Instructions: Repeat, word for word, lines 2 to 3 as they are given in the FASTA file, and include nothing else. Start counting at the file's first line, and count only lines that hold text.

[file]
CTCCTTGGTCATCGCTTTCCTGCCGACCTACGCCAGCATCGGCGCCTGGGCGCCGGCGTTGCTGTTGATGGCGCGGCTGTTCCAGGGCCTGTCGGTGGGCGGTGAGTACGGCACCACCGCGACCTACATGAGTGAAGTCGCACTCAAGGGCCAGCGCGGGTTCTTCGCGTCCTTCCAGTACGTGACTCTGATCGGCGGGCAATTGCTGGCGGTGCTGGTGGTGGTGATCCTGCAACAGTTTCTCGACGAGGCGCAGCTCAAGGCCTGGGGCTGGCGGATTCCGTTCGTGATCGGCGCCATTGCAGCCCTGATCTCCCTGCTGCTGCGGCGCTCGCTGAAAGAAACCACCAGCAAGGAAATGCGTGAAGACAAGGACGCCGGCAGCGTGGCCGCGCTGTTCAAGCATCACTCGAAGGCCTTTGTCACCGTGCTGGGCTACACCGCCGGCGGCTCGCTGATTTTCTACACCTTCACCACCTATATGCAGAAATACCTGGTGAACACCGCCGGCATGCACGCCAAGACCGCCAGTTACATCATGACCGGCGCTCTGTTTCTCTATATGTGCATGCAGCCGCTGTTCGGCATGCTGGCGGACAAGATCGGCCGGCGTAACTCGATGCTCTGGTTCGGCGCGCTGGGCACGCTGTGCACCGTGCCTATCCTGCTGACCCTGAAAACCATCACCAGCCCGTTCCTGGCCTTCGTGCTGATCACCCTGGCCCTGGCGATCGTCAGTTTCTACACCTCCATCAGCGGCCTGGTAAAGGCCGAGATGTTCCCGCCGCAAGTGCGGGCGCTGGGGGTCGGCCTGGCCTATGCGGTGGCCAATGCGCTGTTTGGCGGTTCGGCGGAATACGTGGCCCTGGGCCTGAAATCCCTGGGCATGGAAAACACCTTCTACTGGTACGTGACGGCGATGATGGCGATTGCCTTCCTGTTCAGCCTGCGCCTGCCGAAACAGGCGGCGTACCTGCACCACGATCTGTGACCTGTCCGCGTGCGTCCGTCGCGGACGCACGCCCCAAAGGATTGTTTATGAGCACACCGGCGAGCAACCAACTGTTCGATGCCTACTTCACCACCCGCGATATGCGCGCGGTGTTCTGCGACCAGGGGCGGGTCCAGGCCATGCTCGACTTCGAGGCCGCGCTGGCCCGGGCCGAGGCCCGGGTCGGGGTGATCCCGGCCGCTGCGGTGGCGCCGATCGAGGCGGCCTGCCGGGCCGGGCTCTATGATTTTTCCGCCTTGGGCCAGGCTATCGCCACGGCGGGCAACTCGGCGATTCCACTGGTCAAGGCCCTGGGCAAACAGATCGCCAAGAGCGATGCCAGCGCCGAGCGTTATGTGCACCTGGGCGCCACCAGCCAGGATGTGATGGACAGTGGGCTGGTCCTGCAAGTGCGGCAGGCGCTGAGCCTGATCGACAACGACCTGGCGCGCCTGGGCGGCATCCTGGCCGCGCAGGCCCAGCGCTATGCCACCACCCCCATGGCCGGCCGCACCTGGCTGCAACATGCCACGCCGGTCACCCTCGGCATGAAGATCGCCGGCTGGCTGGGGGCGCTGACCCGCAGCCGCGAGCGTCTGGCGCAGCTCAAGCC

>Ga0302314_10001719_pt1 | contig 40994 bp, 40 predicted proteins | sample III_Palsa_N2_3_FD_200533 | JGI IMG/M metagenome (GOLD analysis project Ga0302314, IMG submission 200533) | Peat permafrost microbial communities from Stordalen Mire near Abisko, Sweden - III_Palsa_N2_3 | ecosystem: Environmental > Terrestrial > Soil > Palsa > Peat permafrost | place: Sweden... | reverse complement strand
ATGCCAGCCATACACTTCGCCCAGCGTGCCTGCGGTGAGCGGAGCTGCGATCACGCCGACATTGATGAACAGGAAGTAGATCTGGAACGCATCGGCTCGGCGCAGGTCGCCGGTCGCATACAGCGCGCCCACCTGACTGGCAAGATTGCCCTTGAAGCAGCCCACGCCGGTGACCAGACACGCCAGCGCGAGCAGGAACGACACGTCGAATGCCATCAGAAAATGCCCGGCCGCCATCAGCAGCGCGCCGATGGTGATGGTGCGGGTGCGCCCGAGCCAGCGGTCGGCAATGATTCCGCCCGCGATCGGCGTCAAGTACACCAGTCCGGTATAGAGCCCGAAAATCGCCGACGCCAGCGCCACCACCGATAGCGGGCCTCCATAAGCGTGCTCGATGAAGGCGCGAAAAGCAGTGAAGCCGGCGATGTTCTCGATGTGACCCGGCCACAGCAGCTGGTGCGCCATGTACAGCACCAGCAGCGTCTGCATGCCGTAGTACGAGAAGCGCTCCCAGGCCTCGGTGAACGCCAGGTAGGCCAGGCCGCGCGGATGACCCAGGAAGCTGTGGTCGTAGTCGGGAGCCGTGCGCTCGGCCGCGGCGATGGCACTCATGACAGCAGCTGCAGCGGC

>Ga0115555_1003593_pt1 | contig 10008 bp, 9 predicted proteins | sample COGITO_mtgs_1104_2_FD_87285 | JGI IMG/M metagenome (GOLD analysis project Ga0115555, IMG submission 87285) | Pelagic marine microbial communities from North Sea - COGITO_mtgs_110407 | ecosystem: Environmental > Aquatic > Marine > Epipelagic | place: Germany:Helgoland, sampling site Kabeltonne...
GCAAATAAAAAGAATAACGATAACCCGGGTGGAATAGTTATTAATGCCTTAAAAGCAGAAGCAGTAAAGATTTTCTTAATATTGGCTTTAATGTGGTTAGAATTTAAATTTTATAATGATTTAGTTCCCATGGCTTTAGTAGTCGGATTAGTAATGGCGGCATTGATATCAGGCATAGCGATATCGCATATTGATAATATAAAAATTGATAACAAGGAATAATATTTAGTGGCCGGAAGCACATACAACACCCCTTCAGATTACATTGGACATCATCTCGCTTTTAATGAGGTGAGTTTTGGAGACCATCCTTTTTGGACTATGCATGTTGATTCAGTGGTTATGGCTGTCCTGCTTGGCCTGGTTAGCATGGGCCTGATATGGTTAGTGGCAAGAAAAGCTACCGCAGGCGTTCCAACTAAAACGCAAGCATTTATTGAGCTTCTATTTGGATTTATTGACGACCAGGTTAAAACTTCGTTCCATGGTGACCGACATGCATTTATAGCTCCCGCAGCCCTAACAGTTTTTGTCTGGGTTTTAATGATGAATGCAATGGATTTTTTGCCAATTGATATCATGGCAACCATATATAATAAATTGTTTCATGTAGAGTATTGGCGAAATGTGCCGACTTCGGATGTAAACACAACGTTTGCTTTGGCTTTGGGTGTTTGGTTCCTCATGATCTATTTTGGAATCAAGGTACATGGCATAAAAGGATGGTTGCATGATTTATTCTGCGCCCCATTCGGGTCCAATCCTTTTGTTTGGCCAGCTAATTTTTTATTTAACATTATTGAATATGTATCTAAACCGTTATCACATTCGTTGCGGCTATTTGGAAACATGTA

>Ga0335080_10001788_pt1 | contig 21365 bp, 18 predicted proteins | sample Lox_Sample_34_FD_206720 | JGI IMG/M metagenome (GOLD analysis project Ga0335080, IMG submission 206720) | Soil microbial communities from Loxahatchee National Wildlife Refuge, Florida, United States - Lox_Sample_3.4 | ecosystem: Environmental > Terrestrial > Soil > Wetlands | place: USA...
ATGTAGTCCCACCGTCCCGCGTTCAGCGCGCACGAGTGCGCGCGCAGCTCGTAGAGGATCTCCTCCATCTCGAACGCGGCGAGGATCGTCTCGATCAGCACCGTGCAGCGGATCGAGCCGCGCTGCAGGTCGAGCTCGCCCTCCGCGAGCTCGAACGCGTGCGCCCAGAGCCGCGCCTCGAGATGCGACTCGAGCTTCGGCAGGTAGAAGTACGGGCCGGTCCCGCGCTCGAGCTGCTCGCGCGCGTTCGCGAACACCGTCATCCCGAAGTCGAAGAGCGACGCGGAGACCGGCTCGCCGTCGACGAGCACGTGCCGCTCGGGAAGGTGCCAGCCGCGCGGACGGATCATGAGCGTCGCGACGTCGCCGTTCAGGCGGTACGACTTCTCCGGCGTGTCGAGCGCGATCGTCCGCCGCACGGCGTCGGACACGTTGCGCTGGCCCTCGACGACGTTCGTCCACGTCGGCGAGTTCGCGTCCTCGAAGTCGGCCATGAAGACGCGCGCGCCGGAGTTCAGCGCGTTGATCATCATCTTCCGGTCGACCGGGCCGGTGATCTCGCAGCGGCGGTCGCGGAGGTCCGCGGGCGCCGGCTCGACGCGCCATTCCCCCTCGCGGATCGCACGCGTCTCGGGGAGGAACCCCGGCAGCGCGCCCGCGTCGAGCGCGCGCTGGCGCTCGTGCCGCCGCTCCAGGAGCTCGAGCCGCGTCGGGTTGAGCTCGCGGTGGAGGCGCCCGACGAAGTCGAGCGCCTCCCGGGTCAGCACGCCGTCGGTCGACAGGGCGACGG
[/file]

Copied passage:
>Ga0302314_10001719_pt1 | contig 40994 bp, 40 predicted proteins | sample III_Palsa_N2_3_FD_200533 | JGI IMG/M metagenome (GOLD analysis project Ga0302314, IMG submission 200533) | Peat permafrost microbial communities from Stordalen Mire near Abisko, Sweden - III_Palsa_N2_3 | ecosystem: Environmental > Terrestrial > Soil > Palsa > Peat permafrost | place: Sweden... | reverse complement strand
ATGCCAGCCATACACTTCGCCCAGCGTGCCTGCGGTGAGCGGAGCTGCGATCACGCCGACATTGATGAACAGGAAGTAGATCTGGAACGCATCGGCTCGGCGCAGGTCGCCGGTCGCATACAGCGCGCCCACCTGACTGGCAAGATTGCCCTTGAAGCAGCCCACGCCGGTGACCAGACACGCCAGCGCGAGCAGGAACGACACGTCGAATGCCATCAGAAAATGCCCGGCCGCCATCAGCAGCGCGCCGATGGTGATGGTGCGGGTGCGCCCGAGCCAGCGGTCGGCAATGATTCCGCCCGCGATCGGCGTCAAGTACACCAGTCCGGTATAGAGCCCGAAAATCGCCGACGCCAGCGCCACCACCGATAGCGGGCCTCCATAAGCGTGCTCGATGAAGGCGCGAAAAGCAGTGAAGCCGGCGATGTTCTCGATGTGACCCGGCCACAGCAGCTGGTGCGCCATGTACAGCACCAGCAGCGTCTGCATGCCGTAGTACGAGAAGCGCTCCCAGGCCTCGGTGAACGCCAGGTAGGCCAGGCCGCGCGGATGACCCAGGAAGCTGTGGTCGTAGTCGGGAGCCGTGCGCTCGGCCGCGGCGATGGCACTCATGACAGCAGCTGCAGCGGC